When most people think of tourism in Colorado, they envision making turns on snow-capped mountains, riding the rapids on the Colorado River, hiking to a Hidden Gem, basking in the calming waters of hot springs, biking a single track in wine country, surfing the Great Sand Dunes, and touring breweries.
What people don’t usually think about is the less well-known tourism throughout this beautiful state ... even the locals that live in the areas that host these understated assets don’t think there are viable resources in their own backyards.
There is a stereotypical mentality that if you’re not fortunate enough to live in these high-tourism areas, then you’re not really a member of the blessed population residing in Colorado. Rather, we’re poor, unfortunate souls, stuck in the forgotten outliers of the state. This is a mentality shared equally by those traveling into our state on their vacations and by natives; and we are doing ourselves a great disservice by passively allowing these rumors to run rampant.
Southeast Colorado is one of the last “frontiers,” and there are some who would like to see our rural corner of the state simply disappear into a faint memory, silenced by our weakened state. The unfortunate thing is that our economy is stressed; we are continuing to lose our population; and we are pretty far down on the prospectors' list for new businesses. We are in desperate need of infusions into our economy, and to achieve that we all are going to have to start thinking outside the box.
In past articles, I’ve spoken about the importance of diversity in an economy. It is imperative for a healthy, active, vibrant, and growing economy. In efforts to create diversity, of course, I’m trying to recruit new business; of course, I’m working to retain major employers in the area; and, of course, I’m striving to create new job opportunities for our communities. But that’s not enough. I’d like to propose that there are assets held by Bent County that simply aare not marketed well, and that marketing these assets with strategy and purpose could open the door to new economic growth through tourism.
Tourism often gains a bad reputation, as locals are turned off to the constant intrusion on their daily lives ... I know because I lived in a tourism mecca for 10 years. I enjoyed the “ski-bum” life for a while, and I experienced first-hand what it’s like to work in the tourism industry — the good, the bad, and the underwhelming. Tourism is also sometimes not considered a “legitimate” option in rural areas because (I believe) as stated before, we don’t consider that what we have qualifies as tourism.
What needs to be reconsidered is the fact that tourism has the power to drive economies. Why do you think there are areas in this state that are funded almost entirely by tourism dollars? Some quick facts for you: 85.2 million travelers visited Colorado in 2018, totaling over $22 million in spending, and more than 174,000 people were employed in this industry. Of these statistics, only 17% of these figures were obtained in areas outside of the Denver Metro, Pikes Peak, and mountain resort regions of the state. In Bent County, there was $3.2 million in travel spending, 41 jobs created, and more than $200,000 made in tax revenue.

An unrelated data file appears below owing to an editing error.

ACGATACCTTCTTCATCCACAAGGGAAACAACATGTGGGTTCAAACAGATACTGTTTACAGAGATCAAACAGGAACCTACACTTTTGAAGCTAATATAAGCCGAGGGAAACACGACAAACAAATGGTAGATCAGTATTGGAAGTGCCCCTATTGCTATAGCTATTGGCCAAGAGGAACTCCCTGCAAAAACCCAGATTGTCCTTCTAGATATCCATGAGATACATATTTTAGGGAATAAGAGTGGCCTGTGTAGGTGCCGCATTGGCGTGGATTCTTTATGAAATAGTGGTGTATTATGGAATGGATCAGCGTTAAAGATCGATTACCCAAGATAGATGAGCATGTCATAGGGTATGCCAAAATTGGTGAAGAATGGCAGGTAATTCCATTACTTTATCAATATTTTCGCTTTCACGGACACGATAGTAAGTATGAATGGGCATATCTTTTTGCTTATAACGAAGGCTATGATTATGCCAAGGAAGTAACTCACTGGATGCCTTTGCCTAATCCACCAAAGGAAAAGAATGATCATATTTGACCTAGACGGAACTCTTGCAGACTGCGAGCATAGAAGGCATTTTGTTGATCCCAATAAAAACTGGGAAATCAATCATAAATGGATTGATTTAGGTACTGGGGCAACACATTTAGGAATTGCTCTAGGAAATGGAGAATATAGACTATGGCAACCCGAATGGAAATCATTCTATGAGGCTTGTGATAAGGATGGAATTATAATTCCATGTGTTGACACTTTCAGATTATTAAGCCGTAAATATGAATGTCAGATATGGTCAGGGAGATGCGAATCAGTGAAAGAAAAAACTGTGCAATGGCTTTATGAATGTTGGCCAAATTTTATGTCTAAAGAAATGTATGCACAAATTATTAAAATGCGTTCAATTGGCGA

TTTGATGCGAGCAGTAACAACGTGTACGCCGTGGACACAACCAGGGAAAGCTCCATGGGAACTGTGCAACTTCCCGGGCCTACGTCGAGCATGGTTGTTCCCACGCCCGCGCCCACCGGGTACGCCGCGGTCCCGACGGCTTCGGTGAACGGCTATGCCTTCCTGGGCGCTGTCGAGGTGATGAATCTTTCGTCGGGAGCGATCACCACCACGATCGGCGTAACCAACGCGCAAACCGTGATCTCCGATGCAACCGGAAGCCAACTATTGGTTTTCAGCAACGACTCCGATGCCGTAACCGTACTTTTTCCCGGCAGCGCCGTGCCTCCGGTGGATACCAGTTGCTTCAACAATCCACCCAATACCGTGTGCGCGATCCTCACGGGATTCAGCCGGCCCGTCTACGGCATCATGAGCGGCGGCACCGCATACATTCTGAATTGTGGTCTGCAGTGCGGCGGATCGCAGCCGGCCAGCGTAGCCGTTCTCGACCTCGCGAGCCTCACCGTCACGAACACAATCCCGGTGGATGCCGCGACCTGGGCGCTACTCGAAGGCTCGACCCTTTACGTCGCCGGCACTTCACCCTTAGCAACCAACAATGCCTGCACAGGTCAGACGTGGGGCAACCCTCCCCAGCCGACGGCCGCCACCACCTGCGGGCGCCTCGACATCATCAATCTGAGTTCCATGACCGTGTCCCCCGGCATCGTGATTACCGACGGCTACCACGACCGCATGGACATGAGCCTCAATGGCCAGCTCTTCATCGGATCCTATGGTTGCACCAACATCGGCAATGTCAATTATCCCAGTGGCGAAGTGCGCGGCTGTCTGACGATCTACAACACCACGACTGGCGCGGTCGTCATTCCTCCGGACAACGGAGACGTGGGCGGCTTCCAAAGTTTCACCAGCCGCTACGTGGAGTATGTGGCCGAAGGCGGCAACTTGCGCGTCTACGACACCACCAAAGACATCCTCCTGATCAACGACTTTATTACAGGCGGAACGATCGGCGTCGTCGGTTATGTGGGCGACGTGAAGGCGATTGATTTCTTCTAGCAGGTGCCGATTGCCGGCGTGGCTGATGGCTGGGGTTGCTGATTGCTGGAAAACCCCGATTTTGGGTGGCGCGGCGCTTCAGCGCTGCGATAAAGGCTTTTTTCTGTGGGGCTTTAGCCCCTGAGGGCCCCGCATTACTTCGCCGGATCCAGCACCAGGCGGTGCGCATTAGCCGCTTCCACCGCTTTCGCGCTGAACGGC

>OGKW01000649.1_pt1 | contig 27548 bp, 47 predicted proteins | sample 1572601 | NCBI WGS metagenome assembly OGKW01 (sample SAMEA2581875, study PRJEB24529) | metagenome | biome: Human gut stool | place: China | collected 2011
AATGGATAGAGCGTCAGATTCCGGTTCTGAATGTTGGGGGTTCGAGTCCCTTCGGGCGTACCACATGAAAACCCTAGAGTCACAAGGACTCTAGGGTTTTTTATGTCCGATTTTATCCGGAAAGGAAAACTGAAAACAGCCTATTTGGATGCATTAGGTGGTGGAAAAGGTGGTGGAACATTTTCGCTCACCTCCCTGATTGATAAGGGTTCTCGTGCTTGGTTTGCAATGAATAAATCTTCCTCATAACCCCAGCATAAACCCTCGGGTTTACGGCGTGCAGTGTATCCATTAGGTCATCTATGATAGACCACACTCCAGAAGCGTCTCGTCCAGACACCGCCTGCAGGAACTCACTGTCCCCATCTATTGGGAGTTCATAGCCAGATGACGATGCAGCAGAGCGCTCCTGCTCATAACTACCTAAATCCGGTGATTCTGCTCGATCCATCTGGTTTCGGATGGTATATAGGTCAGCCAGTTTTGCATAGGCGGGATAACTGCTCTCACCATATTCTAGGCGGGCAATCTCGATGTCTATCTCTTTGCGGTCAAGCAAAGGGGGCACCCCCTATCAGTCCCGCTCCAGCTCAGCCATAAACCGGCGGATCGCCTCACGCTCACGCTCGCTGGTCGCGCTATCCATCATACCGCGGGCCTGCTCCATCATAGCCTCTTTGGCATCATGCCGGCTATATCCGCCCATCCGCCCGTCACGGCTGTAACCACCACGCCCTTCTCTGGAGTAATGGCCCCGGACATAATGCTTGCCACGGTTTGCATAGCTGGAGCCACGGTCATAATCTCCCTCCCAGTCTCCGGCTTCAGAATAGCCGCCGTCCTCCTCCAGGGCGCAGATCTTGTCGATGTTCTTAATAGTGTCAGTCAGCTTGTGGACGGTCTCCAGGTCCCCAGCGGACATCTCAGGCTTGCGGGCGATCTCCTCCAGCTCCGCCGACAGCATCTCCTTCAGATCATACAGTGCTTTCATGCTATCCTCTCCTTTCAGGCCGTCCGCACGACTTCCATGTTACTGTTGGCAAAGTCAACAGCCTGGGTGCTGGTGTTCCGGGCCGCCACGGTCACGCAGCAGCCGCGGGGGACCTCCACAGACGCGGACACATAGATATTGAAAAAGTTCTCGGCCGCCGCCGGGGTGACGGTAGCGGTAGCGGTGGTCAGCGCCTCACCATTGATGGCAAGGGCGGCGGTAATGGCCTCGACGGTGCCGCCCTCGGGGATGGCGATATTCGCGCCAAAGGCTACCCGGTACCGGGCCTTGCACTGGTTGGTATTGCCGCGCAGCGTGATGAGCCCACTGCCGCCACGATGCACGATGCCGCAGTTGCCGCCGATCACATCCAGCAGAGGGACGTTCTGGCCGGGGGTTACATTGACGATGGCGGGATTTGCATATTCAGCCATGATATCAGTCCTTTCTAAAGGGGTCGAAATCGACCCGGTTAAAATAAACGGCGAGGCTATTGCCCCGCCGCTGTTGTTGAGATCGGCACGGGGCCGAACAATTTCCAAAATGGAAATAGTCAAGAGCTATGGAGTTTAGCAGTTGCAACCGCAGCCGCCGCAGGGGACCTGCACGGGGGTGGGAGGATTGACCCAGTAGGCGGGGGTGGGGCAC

Though we may not have the traditional tourist attractions that most people associate with Colorado, we do have our own unique tourist attractions, places and activities that are just as viable as anything else experienced in this great state. And just because we aren’t located in a stereotype-defined area doesn’t mean that our resources can’t be marketed just as effectively and enthusiastically. We should be taking a lesson from our neighbors in how they market, simply adapting what product is being pushed. The statistics stated before show that there is potential for tourism in Bent County, but I believe that more can and should be done here and regionally.
Let’s take a look at what we should be promoting:
We have John Martin Reservoir, Boggsville, Fort Lyon, disc golf, the Santa Fe Trail, the John W. Rawlings Heritage Center, and what’s commonly referred to as the best birding regions in the country.
Regionally, we can add Bent’s Fort, the Sand Creek Massacre, Camp Amache, the Dinosaur Tracks, the Comanche National Grasslands, the Koshare Indian Kiva, Lake Meredith, the great tarantula migration, hunting and fishing, long-running county fairs … and the list goes on. What’s inspiring, is that the potential for the expansion of these resources as tourist attractions is pretty much untapped and endless.
Now, even though I’m extremely optimistic about the potential for tourism in Bent County and Southeast Colorado as a whole, there are some realities that must be addressed. If our resources are to be realized and appreciated in the manner that they deserve to be, then we have to work as a community to promote what we have, and what so many of us are proud of.
We have to be good stewards of our own communities, and we also have to be ambassadors to travelers passing through (i.e. if you see someone from out of state at a gas station, chat them up, be kind, and tell them where our local attractions are). Another reality is that we must start taking pride in the way our communities look. We need to start coming up with solutions to create aesthetically pleasing infrastructure and improve existing amenities (parks, hotels, transportation, etc.). We cannot expect people to travel to our communities, stay overnight, and spend their money if they don’t see our community as welcoming and inviting.
Let’s start making the effort as a community to formulate these solutions.